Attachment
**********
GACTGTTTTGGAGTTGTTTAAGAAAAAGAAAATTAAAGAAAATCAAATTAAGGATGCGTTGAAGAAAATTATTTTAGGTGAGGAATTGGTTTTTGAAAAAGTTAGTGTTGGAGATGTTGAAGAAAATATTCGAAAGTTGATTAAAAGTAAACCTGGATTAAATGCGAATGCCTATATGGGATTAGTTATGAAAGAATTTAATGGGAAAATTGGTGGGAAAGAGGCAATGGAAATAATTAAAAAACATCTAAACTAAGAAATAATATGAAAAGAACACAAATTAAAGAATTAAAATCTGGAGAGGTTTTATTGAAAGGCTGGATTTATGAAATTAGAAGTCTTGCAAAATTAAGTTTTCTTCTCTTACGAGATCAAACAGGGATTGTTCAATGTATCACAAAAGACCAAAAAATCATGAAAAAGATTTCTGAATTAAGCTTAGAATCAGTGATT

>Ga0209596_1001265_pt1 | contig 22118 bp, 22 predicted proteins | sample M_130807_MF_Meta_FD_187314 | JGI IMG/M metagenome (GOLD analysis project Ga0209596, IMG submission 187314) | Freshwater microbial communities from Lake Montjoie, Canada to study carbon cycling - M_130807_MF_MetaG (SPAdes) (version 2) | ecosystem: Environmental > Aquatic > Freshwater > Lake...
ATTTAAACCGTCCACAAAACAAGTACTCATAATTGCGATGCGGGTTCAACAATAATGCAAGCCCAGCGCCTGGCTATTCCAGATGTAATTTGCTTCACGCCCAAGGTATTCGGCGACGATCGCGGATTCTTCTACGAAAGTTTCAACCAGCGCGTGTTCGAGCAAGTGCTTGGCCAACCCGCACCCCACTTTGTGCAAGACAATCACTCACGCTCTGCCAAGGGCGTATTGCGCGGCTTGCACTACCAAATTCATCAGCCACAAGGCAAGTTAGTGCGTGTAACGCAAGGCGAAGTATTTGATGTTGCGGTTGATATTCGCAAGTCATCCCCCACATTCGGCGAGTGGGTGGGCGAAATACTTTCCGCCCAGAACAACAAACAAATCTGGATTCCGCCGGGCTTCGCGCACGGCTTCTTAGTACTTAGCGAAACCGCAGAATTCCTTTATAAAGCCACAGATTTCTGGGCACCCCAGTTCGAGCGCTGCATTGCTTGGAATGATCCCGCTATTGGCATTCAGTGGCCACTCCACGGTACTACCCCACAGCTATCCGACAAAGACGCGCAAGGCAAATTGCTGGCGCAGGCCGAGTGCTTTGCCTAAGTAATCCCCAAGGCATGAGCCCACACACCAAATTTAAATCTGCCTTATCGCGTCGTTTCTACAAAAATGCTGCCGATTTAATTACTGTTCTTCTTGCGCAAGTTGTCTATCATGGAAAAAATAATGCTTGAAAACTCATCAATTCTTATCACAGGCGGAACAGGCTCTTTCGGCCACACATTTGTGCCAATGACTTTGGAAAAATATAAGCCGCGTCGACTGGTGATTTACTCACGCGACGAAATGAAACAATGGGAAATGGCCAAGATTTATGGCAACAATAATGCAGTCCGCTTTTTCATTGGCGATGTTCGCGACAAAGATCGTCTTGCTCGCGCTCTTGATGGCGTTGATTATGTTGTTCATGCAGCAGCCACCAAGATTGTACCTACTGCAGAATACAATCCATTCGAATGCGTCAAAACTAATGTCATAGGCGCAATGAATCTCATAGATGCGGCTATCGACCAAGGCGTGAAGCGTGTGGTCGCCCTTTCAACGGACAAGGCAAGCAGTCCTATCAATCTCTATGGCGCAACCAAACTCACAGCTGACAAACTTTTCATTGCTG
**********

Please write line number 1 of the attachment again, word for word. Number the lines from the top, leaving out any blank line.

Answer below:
GACTGTTTTGGAGTTGTTTAAGAAAAAGAAAATTAAAGAAAATCAAATTAAGGATGCGTTGAAGAAAATTATTTTAGGTGAGGAATTGGTTTTTGAAAAAGTTAGTGTTGGAGATGTTGAAGAAAATATTCGAAAGTTGATTAAAAGTAAACCTGGATTAAATGCGAATGCCTATATGGGATTAGTTATGAAAGAATTTAATGGGAAAATTGGTGGGAAAGAGGCAATGGAAATAATTAAAAAACATCTAAACTAAGAAATAATATGAAAAGAACACAAATTAAAGAATTAAAATCTGGAGAGGTTTTATTGAAAGGCTGGATTTATGAAATTAGAAGTCTTGCAAAATTAAGTTTTCTTCTCTTACGAGATCAAACAGGGATTGTTCAATGTATCACAAAAGACCAAAAAATCATGAAAAAGATTTCTGAATTAAGCTTAGAATCAGTGATT